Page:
Ioannis Kasoulides’ first experience of government came almost 30 years ago when he was appointed spokesman of the first Clerides administration in 1993, while he served as foreign minister in the second. He was also foreign minister during President Anastasiades’ first term, returning to the post early this year to fill the post vacated by Nikos Christodoulides, who was considering whether to run for the presidency.

He is a respected, experienced politician, renowned for his integrity and shunning of populism. When he talks, everyone knows he has no secret agenda nor any interest in building his political capital and that he strives to offer a pragmatic account of the political situation. Kasoulides illustrated this quality in the interview he gave to CyBC television on Thursday night, during which he painted a rather bleak picture of the Cyprus issue.

Turkish Cypriot leader Ersin Tatar’s claim that another part of the fenced-off area of Varosha would be opened was no idle talk, said Kasoulides, revealing this would be the Ayios Memnonas area. He also said information that public buildings in the area would be restored so as to house ‘government’ services was also correct. Could this be prevented asked the presenter to which the answer was that efforts would be made by the Cyprus government. If past experience was anything to go by, however, government efforts were unlikely to achieve anything.

Preventing the opening of another part of Varosha seems to be of minor concern to the Cyprus government faced with Turkey’s unrelenting drive to secure the recognition of the regime in the north. Turkey has thrown all its weight behind this, said Kasoulides, pointing out that it is raised in all meetings with top foreign officials, of the West and East. There were attempts to open offices of the pseudo state in many countries, Ankara was pushing for ‘official visits’ by Tatar to countries like Azerbaijan and Pakistan and to arrange meetings with government officials in the UK.

In his meeting with the UN Secretary-General in New York last month, Tatar presented his preliminary ‘status of forces agreement’ (SOFA), by which he wanted the UN to sign an agreement with the ‘TRNC’ regarding Unficyp. If the UN failed to do so, he said he would bar the peacekeeping force entering the occupied area. While SOFA was out of the question because it is an agreement made with a recognised state, Kasoulides said there could be something else to satisfy the Turkish side, such as a statement or letter by the Security Council, which would be presented by the regime as a form of recognition.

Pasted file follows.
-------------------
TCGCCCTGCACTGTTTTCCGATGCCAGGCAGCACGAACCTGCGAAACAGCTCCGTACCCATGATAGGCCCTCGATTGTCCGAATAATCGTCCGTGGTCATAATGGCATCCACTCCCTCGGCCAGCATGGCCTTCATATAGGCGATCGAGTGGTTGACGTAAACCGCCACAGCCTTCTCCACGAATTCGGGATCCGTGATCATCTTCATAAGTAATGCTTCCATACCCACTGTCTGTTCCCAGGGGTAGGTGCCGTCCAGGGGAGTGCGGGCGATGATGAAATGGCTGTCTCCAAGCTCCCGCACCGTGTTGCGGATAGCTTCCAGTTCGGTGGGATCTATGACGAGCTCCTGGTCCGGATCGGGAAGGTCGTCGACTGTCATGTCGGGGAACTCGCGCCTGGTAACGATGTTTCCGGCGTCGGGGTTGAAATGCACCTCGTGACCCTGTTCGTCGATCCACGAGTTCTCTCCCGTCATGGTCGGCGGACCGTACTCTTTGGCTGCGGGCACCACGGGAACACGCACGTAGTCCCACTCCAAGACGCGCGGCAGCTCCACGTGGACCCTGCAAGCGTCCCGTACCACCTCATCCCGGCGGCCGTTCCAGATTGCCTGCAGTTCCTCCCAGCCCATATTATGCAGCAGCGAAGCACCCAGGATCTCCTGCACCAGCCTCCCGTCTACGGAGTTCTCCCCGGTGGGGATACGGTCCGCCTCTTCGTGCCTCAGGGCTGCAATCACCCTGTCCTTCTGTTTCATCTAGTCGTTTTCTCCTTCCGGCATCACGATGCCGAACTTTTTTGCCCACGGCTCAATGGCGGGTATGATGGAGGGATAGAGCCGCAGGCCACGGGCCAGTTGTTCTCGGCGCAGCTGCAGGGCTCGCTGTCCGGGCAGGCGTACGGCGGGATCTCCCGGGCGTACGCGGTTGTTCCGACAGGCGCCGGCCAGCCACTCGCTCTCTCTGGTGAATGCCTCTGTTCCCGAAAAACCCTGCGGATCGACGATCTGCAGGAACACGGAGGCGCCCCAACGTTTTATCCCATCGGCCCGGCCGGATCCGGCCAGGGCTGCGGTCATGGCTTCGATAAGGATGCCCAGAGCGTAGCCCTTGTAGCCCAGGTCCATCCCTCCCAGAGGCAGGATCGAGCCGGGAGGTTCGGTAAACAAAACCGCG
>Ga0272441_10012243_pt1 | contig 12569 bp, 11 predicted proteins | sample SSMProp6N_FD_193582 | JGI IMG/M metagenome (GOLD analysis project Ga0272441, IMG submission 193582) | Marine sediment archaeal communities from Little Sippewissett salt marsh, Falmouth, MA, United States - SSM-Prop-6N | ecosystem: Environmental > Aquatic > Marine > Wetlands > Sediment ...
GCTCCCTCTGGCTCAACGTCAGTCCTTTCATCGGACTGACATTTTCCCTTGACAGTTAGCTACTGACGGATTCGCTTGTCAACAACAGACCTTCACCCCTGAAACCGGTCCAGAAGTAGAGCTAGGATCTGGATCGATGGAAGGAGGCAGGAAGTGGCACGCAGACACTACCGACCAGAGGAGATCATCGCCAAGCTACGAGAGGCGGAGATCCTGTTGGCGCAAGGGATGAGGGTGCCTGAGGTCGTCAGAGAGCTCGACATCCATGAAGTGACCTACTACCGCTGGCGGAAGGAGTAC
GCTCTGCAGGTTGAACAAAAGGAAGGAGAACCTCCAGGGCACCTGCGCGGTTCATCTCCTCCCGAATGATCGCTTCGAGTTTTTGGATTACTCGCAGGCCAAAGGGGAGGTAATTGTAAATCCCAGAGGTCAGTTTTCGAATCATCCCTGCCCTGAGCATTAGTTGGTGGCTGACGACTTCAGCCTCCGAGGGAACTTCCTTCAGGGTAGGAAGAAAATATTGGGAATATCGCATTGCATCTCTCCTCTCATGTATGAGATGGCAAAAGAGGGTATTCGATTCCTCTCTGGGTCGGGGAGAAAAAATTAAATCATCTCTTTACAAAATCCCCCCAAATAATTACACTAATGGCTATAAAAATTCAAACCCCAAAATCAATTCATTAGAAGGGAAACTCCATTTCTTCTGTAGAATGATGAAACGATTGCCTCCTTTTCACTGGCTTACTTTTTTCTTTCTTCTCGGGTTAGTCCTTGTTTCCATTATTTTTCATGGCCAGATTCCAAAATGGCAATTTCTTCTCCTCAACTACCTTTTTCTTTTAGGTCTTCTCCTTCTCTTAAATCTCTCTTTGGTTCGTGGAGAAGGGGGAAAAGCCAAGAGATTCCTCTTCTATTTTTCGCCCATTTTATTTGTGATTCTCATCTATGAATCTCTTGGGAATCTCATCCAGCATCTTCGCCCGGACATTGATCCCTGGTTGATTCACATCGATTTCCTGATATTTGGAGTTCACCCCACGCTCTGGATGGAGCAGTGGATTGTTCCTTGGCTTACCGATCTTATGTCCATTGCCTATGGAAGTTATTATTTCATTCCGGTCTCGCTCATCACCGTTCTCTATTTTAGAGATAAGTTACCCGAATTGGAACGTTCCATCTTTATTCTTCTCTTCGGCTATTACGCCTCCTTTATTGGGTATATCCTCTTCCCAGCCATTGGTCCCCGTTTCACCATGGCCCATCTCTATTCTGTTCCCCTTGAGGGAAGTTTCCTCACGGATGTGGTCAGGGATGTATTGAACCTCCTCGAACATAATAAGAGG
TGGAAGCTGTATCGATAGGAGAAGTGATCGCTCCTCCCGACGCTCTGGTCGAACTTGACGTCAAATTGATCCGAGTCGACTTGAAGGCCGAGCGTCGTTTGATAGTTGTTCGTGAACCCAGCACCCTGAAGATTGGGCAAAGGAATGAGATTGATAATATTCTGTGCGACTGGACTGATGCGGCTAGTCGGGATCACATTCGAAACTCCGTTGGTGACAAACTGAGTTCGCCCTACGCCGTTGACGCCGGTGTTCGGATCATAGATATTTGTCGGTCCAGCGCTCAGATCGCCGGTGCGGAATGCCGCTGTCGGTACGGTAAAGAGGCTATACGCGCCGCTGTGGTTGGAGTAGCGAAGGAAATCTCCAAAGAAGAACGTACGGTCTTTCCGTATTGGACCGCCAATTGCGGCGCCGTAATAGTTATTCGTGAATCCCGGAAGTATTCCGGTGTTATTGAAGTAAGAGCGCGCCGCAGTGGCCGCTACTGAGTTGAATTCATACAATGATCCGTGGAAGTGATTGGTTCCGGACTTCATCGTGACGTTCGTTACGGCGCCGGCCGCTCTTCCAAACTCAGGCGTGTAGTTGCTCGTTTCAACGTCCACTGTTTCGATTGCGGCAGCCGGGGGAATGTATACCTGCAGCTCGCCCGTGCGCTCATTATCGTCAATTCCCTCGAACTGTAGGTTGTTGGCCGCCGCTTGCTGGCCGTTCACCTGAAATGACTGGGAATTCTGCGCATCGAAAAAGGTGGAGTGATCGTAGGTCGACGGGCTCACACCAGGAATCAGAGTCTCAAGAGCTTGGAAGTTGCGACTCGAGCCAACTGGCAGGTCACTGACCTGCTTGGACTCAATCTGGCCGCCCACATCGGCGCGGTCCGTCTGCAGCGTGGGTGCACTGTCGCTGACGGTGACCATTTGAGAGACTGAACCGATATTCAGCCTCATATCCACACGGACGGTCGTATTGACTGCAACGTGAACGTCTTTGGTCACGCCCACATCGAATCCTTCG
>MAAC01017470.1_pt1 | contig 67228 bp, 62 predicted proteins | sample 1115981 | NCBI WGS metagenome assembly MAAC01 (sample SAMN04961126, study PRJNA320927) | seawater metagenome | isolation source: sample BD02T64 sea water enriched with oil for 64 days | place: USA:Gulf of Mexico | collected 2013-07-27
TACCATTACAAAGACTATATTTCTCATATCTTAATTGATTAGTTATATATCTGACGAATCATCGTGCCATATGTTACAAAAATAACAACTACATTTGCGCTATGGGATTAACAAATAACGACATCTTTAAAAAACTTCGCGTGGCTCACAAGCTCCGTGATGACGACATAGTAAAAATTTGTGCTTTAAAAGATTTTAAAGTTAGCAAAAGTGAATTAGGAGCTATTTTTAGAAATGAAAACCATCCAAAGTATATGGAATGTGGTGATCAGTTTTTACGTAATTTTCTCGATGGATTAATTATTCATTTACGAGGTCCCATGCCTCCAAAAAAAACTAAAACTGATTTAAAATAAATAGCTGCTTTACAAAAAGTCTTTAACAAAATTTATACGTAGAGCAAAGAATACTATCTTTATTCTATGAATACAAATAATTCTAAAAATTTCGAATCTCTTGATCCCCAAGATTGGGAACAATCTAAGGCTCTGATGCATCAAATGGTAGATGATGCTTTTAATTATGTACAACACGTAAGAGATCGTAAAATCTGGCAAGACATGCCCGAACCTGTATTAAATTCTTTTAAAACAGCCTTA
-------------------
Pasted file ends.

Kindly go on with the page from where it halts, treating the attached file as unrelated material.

Even the attempt for cooperation through the setting up of a big photovoltaic park in the buffer zone – a project supported by the European Commission – was being used by Tatar as part of the drive for recognition. The initiative, which would be of great benefit to the north that is constantly faced with power shortages, has been stalled because Tatar wants an agreement between states in order to give his approval, something the Republic will never accept.

The Cyprus issue, for the Greek Cypriots has been reduced to one thing – preventing the recognition, or the upgrading of the status of the ‘TRNC’. This had always been the priority issue of the foreign ministry, an end in itself, but now it seems the only aspect of the Cyprus issue still open. Partition cannot be averted so all efforts are focused on preventing the recognition/upgrading of the pseudo-state. It is not the most constructive policy but we have run out of options even if President Anastasiades likes to pay lip service to the resumption of the talks.

But even for the resumption, Tatar has set recognition as a condition. The only reason the Turkish side has agreed to the visit of the assistant Secretary-General, Rosemary DiCarlo – she is expected on a fact-finding visit this month – was to show there is no common ground for a resumption of the talks, which, presumably, makes partition inevitable and is helpful to the quest for recognition.

We appear to have run out of options, and although Kasoulides did not spell this out, he was scathing about the ideas put forward by the presidential candidates. He dismissed them as proposals aimed at creating impressions rather than having results. More bluntly, these are unrealistic proposals, without any substance, aimed at wooing voters. Then again presidential election campaigns have always served up nice-sounding ideas that are guaranteed to lead nowhere. But even now, that everything seems to be lost and we have run out of options, candidates refuse to give up trading in wishful thinking.